Reflections on Psalm 23: Part 4.
By Barry Wilkins
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Jesus is the Shepherd
The shepherd in the Bible is a common metaphor for leaders and kings. King David was well aware of this. He was a shepherd himself as a youth (1 Samuel 17, the Goliath incident) and knew his obligations as king. When David questions why he should not build a house for God’s Name to dwell, God replies, 2 Samuel 7:7, Wherever I have moved with all the Israelites, did I ever say to any of their rulers whom I commanded to shepherd my people Israel, ‘Why have you not built me a house of cedar?’”
Throughout the OT, God (Yahweh by the OT Hebrew name) is described as the shepherd of Israel. For example, in Jacob’s dying speech he attributes the epithet to Joseph; Genesis 49:24, Joseph … by the hands of the Mighty One of Jacob (from there is the Shepherd the Stone of Israel). Likewise, in Psalm 28:7-9, another psalm of David, he writes The Lord is my strength and shield … Save your people and bless your inheritance; be their shepherd and carry them for ever. And in Psalm 80:1, Give ear, O Shepherd of Israel, you who lead Joseph like a flock. You who are enthroned upon the cherubim, shine forth.
The prophets are ruthless in their writing of the failure of Israel’s human shepherds; for example, Ezekiel 34:5-15, So they were scattered, because there was no shepherd … as surely as I live, declares the Sovereign Lord … because my shepherds  did not search for my flock but cared for themselves rather than for my flock … As a shepherd looks after his scattered flock when he is with them, so will I look after my sheep. I will rescue them from all the places where they were scattered … I myself will tend my sheep and make them lie down, declares the Sovereign Lord. We notice here an allusion to our Psalm 23, v.2, He makes me lie down in green pastures.
The prophet Micah predicts the coming of the Messiah (Christ) with these words, Micah 5:2-4, But you, O Bethlehem Ephrathah … from you shall come forth for me one who is to be ruler in Israel … And he shall stand and shepherd his flock in the strength of the Lord, in the majesty of the name of the Lord his God. This is quoted in Matthew 2:6 when Herod inquires where the Messiah is to be born after the visit of the magi.
Jesus’s claim to be the Good Shepherd (and the door to the sheepfold) is one of the great “I am” statements in John’s gospel, John 10:1-16, Truly, truly, … The one who enters by the gate is the shepherd of the sheep … I am the good shepherd. The good shepherd lays down his life for the sheep … I am the good shepherd; I know my sheep and my sheep know me … I have other sheep that are not of this sheepfold. I must bring them also. They too will listen to my voice, and there shall be one flock and one shepherd. It is noteworthy that the gentile nations are included here (‘They too …’). There is a contrast between the bad shepherding of the Pharisees (as with the leaders in Ezekiel 34 above); the relationship between the shepherd and the sheep is all-important. The shepherd knows the sheep by name, and they know his voice. He leads them out to pasture; he makes us lie down in safety.
Here we see how Jesus Christ is the fulfilment of Psalm 23. Who are His sheep? Surely His sheep are all those who know Him as saviour, who are ‘in Christ’ and whom He knows by name and who share in the kingdom. He is the ‘chief shepherd’ (1 Peter 5:1-4, … when the Chief Shepherd appears, you will receive the crown of glory …).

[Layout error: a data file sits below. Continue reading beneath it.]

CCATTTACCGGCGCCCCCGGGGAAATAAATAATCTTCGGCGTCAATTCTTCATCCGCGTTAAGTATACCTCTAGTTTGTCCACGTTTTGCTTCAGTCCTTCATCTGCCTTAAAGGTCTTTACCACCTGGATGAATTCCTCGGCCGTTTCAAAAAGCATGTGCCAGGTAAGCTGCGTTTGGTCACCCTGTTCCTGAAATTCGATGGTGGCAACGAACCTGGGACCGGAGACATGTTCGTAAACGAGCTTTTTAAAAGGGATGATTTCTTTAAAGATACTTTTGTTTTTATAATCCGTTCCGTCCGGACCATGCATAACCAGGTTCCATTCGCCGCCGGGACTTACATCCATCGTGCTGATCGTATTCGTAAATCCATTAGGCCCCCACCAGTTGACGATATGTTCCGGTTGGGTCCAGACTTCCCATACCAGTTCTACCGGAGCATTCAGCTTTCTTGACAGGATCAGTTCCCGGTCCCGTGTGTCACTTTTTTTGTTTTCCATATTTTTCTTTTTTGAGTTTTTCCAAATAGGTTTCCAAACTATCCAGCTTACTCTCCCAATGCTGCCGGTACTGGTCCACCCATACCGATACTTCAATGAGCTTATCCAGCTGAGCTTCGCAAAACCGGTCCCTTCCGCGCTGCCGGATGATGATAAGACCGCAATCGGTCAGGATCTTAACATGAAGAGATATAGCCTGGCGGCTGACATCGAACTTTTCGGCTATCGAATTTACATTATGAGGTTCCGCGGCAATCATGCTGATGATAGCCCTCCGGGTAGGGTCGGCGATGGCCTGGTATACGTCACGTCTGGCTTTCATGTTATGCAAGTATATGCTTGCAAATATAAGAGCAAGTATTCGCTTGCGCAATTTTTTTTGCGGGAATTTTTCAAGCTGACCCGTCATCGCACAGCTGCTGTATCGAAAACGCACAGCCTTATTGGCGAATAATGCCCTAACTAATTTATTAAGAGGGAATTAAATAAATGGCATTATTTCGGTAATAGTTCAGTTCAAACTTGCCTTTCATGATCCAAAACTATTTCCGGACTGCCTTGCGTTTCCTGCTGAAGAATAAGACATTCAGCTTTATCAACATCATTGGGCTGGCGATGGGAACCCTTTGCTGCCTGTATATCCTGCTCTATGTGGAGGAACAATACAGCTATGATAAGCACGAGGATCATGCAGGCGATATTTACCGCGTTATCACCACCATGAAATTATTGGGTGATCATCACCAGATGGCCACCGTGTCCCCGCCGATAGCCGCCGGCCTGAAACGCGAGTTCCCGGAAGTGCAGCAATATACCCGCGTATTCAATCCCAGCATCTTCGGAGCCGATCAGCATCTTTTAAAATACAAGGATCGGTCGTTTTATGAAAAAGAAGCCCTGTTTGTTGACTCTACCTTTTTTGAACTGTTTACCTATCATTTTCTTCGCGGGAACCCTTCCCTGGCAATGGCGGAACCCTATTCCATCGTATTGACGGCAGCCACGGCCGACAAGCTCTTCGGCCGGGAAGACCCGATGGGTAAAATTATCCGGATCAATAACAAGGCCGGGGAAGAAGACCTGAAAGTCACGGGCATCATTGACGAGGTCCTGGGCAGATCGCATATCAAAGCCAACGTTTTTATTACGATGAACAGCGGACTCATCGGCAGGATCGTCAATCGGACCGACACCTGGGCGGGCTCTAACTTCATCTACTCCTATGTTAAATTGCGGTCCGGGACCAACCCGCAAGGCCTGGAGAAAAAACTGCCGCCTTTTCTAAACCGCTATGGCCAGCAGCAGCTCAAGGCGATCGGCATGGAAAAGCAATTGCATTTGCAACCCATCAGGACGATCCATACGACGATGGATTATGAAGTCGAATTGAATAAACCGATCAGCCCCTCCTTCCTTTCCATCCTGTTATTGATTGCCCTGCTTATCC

Jesus is the Lamb
Jesus fulfils Psalm 23 in another way; He is at the same time the lamb of God, sacrificed for our sake, fulfilling the Passover. See Exodus 12:5, Your [Passover] lamb shall be without blemish …, and Isaiah 53:7, He was oppressed and afflicted, yet he did not open his mouth; he was led like a lamb to the slaughter, and as a sheep before its shearers is silent, so he did not open his mouth (quoted in Acts 8:32 in the encounter of Philip with the Ethiopian court official). John the Baptist recognised this truth, John 1:29, The next day John saw Jesus coming towards him and said, ‘Look, the Lamb of God, who takes away the sin of the world!’.
Truly it was Jesus who walked through the valley of death’s shadow, and indeed we can fittingly hear the words of Psalm 23 as coming appropriately from the lips of Jesus as he faced the cross. Every line of the psalm could be Jesus’ words. In the end He is exalted as not just the shepherd, not just God’s lamb, but as king; Revelation 5:12, ‘Worthy is the Lamb, who was slain, to receive power and wealth and wisdom and strength and honour and glory and praise!’ Revelation 7:17, For the Lamb at the centre of the throne will be their shepherd; “he will lead them to springs of living water.” This final statement is yet another allusion to our Psalm 23:2, He leads me beside waters of rest, remembering that waters in the Hebrew way of thinking is a figure for chaos and death, but now is transformed into a metaphor for life.
Thus, in our Psalm 23, we have a magnificent statement of God’s care for us, his sheep. It embraces comfort, provision, safety, repentance, guidance, protection, steadfast love, eternity, rest in God’s kingdom; it even prefigures the cruelty of the passion of the Lamb of God, that we might have life forever.
 This refers to the mercy seat upon the ark of the covenant.  Shepherds in Ezekiel refers to all the leaders of the people of Israel, including the priesthood.  For example, ‘he leads me in paths of righteousness for his name’s sake’ fits with Paul’s doctrine of the cross in Romans, namely that it is there that God displays his righteousness in the ultimate way, and the Father thus ‘leads’ Christ to the cross.